Things we liked
- Easy to prepare.
- It is red.
- It has a mild flavor.
- Less liquid in a can.
Things we didn’t like
- It requires a can opener.
- Really expensive.
- A lot of sodium, so it’s salty.
This product is special because it has larger cans in comparison to others and you’ll get twelve of them, which is good when you have a big family with a good appetite.
The huge advantage for me is that it has bones and skin! This means more flavor and, of course, more healthy nutrients and, most importantly – calcium.
For your money, you’ll get tasteful, fresh, bright in color Sockeye salmon in a can. Of course, it is not as good as fresh salmon or smoked one, but it’s the closest thing you can get.
Paying the price will provide you with kosher-certified and sustainably harvested fish. If you are planning on making dinner for your friends and some of them are Jewish, you can safely use this product and not worry about offending anyone.
On the other hand, meat is too salty, which means pouring out the liquid before eating or cooking is probably a good idea.
The texture is a bit mushy, but it doesn’t affect the taste, and it’s a common case in cans that include skin and bones.
Things we liked
- It has larger portions.
- Sustainably harvested.
- Kosher certified.
- Fresh, bright in color.
- It has bones and skin.
Things we didn’t like
- It is a bit mushy.
- Very salty.
The Rubenstein canned salmon is made of the delicious and wonderfully red and orange colored “Blueback” Sockeye Salmon harvested sustainably in Alaska.
The pack includes 6 7.5-ounce cans, each of which is filled with a nutritious and mouthwatering salmon, ready to be consumed directly, added to a salad, to pasta, or on a piece of toast or a cracker.
The canned salmon comes with soft and edible or easy-to-remove bones and omega-3-rich skin of the fish.
Each serving has 310g of sodium added, which you can reduce if you strain the fish from the water it is conserved in.
Rubenstein’s Salmon Red Sockeye canned fish is a delicacy that all salmon lovers will appreciate and is also a way to add healthy fish to your diet, even if you are not traditionally a fish or seafood fan.
It tastes fresh, delicious, and has a perfect texture, so it will become the ideal addition to any sandwich, salad, or pasta dish.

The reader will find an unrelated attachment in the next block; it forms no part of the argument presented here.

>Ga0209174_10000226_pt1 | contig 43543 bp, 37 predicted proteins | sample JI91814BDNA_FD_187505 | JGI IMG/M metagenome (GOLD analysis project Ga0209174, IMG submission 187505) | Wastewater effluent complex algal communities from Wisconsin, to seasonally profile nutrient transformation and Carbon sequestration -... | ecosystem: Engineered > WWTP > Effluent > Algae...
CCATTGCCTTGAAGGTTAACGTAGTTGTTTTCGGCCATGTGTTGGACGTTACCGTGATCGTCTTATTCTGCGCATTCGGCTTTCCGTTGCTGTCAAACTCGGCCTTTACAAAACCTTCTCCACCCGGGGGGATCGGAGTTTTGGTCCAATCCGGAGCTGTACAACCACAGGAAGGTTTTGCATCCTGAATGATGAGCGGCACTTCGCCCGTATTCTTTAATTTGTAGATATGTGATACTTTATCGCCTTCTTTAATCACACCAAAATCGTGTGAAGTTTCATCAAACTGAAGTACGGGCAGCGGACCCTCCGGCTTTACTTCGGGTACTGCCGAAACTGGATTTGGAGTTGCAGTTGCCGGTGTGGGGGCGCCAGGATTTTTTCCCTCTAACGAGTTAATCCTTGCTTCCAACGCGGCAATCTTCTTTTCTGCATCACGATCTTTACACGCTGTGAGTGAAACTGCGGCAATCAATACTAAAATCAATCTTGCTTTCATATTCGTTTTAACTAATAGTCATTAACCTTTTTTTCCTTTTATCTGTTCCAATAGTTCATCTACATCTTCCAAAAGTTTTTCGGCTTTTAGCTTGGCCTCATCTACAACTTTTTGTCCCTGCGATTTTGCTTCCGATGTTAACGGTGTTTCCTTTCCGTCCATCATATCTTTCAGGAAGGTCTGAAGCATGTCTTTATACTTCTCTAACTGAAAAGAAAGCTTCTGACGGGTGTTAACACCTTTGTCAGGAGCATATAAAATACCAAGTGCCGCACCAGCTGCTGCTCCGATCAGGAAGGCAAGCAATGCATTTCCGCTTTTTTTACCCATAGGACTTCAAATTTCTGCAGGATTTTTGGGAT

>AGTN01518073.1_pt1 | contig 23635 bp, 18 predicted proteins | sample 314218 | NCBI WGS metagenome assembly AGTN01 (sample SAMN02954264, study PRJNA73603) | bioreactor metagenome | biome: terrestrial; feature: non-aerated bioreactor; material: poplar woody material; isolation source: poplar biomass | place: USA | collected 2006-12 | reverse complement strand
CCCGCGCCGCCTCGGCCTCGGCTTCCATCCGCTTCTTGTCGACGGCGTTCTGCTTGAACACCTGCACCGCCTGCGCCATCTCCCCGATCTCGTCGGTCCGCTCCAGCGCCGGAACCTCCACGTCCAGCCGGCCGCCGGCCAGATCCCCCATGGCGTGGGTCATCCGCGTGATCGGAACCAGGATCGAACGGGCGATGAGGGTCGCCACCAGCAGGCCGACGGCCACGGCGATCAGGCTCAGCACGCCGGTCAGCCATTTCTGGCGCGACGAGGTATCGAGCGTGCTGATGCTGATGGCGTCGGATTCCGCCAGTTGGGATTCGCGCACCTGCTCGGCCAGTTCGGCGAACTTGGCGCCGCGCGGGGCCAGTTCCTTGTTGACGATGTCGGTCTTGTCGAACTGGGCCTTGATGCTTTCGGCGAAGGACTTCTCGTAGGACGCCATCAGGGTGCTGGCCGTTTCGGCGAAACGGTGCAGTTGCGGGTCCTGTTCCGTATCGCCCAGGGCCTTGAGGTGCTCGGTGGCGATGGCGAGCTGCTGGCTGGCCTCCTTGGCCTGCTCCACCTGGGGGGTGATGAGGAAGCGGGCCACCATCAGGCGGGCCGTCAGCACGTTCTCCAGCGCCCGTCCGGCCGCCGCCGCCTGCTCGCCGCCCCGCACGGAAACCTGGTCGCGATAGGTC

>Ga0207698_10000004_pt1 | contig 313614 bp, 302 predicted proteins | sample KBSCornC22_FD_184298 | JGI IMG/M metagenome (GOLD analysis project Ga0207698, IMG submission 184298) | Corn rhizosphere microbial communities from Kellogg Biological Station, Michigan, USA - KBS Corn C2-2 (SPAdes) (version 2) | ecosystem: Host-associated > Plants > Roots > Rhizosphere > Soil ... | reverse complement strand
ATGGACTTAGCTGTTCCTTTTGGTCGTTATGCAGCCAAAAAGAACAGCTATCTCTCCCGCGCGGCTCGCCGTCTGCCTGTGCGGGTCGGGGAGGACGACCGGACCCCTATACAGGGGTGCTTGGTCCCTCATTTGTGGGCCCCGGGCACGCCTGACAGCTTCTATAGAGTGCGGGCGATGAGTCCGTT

Things we liked:
- It is reasonably priced for the value and quality offered
- Made of premium quality, sustainable wild Alaskan Sockeye salmon
- Perfect for direct consumption out of the can
- It has the added spine bones and skin to add to the unmistakable fresh salmon flavor
Things we didn’t like:
- Some of the times, the cans came dented, so the overall packaging can be improved
Buying this canned Pink Salmon will save you money. It has the top deal in comparison to other products we’ve tried.
Also, it has the biggest portions; a few people can eat from one can. If you are buying only for yourself, this may be too big, but you can always store it in the fridge for later use.
These cans contain bones and skin, which is a plus, but they also contain a lot of water. This means you may get less meat than you’ve expected.
If you only want to eat the salmon caught in the wild and not one from the farm, you should do a further check on this one. They haven’t written anywhere explicitly if it’s a wild or farmed fish.
Also, all of their salmon comes from the Pacific Ocean, but not all of it is canned and packed in the USA. Part of the canning and packing is done in Thailand, and the salmon done there has a different taste and is probably poorer quality. So, I don’t recommend buying this online if you can’t check the label first.
Things we liked
- Biggest portions.
- Cheapest option.
- It has bones and skin.
- Can open easily.
Things we didn’t like
- You may end up with a product made in Thailand.
- A lot of water inside of cans.
The Perfect Canned Salmon By My Choice
From my point of view, the choice is very obvious. Do you see it too?
The winner is the Rubinsteins Salmon Red Sockeye!
The most important factor was that it is not boneless and skinless. We were recreating childhood dinner for my sons, so the whole grizzly experience was an absolute necessity.
Other things that played a great role in my decision were price and sustainable harvesting.
Also, the Sockeye salmon has better quality and stronger taste than the Pink salmon, no matter the company that produces it.
If my choice wasn’t that obvious to you and if you are not looking for grizzly spirit or you simply find skin and bones repelling, I recommend you to try out any other option I’ve offered you.
They all have pretty good taste, and if you haven’t tried canned salmon by now, their deliciousness may surprise you!
Related: How To Tell If Salmon Is Bad: A Quick Guide To Save You Time